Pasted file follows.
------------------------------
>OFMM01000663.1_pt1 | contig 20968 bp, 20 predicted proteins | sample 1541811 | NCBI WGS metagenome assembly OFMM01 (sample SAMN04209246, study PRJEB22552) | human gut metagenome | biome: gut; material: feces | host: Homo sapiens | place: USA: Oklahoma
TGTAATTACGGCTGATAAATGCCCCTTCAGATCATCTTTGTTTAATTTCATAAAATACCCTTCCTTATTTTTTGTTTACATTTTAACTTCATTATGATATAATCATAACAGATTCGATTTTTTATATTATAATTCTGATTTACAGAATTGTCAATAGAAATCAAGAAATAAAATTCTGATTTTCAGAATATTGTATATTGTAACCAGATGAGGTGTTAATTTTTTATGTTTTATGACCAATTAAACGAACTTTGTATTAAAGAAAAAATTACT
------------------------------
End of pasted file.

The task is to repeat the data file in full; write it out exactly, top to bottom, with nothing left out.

>OFMM01000663.1_pt1 | contig 20968 bp, 20 predicted proteins | sample 1541811 | NCBI WGS metagenome assembly OFMM01 (sample SAMN04209246, study PRJEB22552) | human gut metagenome | biome: gut; material: feces | host: Homo sapiens | place: USA: Oklahoma
TGTAATTACGGCTGATAAATGCCCCTTCAGATCATCTTTGTTTAATTTCATAAAATACCCTTCCTTATTTTTTGTTTACATTTTAACTTCATTATGATATAATCATAACAGATTCGATTTTTTATATTATAATTCTGATTTACAGAATTGTCAATAGAAATCAAGAAATAAAATTCTGATTTTCAGAATATTGTATATTGTAACCAGATGAGGTGTTAATTTTTTATGTTTTATGACCAATTAAACGAACTTTGTATTAAAGAAAAAATTACT